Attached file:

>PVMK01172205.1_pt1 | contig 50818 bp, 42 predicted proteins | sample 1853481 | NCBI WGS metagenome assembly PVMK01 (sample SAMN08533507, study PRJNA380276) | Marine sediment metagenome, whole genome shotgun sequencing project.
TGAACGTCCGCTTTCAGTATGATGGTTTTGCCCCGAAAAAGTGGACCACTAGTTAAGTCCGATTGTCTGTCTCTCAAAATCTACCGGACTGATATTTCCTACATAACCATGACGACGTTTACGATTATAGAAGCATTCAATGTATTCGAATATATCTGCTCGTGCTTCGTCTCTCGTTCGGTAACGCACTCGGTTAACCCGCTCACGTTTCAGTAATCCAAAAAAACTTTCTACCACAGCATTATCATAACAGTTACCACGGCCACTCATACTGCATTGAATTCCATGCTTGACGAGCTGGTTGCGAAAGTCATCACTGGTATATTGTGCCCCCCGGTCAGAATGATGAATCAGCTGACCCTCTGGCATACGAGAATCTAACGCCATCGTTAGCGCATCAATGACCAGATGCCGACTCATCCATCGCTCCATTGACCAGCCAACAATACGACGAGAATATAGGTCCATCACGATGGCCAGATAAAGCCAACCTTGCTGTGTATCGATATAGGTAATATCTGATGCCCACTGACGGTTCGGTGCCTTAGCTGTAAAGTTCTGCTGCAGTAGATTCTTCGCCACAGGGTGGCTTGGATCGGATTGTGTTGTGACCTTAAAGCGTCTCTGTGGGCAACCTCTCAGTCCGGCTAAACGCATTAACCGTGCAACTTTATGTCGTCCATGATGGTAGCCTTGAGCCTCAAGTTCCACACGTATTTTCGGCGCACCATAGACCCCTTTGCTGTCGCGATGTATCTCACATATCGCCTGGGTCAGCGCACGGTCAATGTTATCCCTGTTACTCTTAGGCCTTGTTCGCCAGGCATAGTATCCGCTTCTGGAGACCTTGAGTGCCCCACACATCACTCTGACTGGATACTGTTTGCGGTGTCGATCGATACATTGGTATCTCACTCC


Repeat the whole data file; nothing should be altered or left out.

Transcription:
>PVMK01172205.1_pt1 | contig 50818 bp, 42 predicted proteins | sample 1853481 | NCBI WGS metagenome assembly PVMK01 (sample SAMN08533507, study PRJNA380276) | Marine sediment metagenome, whole genome shotgun sequencing project.
TGAACGTCCGCTTTCAGTATGATGGTTTTGCCCCGAAAAAGTGGACCACTAGTTAAGTCCGATTGTCTGTCTCTCAAAATCTACCGGACTGATATTTCCTACATAACCATGACGACGTTTACGATTATAGAAGCATTCAATGTATTCGAATATATCTGCTCGTGCTTCGTCTCTCGTTCGGTAACGCACTCGGTTAACCCGCTCACGTTTCAGTAATCCAAAAAAACTTTCTACCACAGCATTATCATAACAGTTACCACGGCCACTCATACTGCATTGAATTCCATGCTTGACGAGCTGGTTGCGAAAGTCATCACTGGTATATTGTGCCCCCCGGTCAGAATGATGAATCAGCTGACCCTCTGGCATACGAGAATCTAACGCCATCGTTAGCGCATCAATGACCAGATGCCGACTCATCCATCGCTCCATTGACCAGCCAACAATACGACGAGAATATAGGTCCATCACGATGGCCAGATAAAGCCAACCTTGCTGTGTATCGATATAGGTAATATCTGATGCCCACTGACGGTTCGGTGCCTTAGCTGTAAAGTTCTGCTGCAGTAGATTCTTCGCCACAGGGTGGCTTGGATCGGATTGTGTTGTGACCTTAAAGCGTCTCTGTGGGCAACCTCTCAGTCCGGCTAAACGCATTAACCGTGCAACTTTATGTCGTCCATGATGGTAGCCTTGAGCCTCAAGTTCCACACGTATTTTCGGCGCACCATAGACCCCTTTGCTGTCGCGATGTATCTCACATATCGCCTGGGTCAGCGCACGGTCAATGTTATCCCTGTTACTCTTAGGCCTTGTTCGCCAGGCATAGTATCCGCTTCTGGAGACCTTGAGTGCCCCACACATCACTCTGACTGGATACTGTTTGCGGTGTCGATCGATACATTGGTATCTCACTCC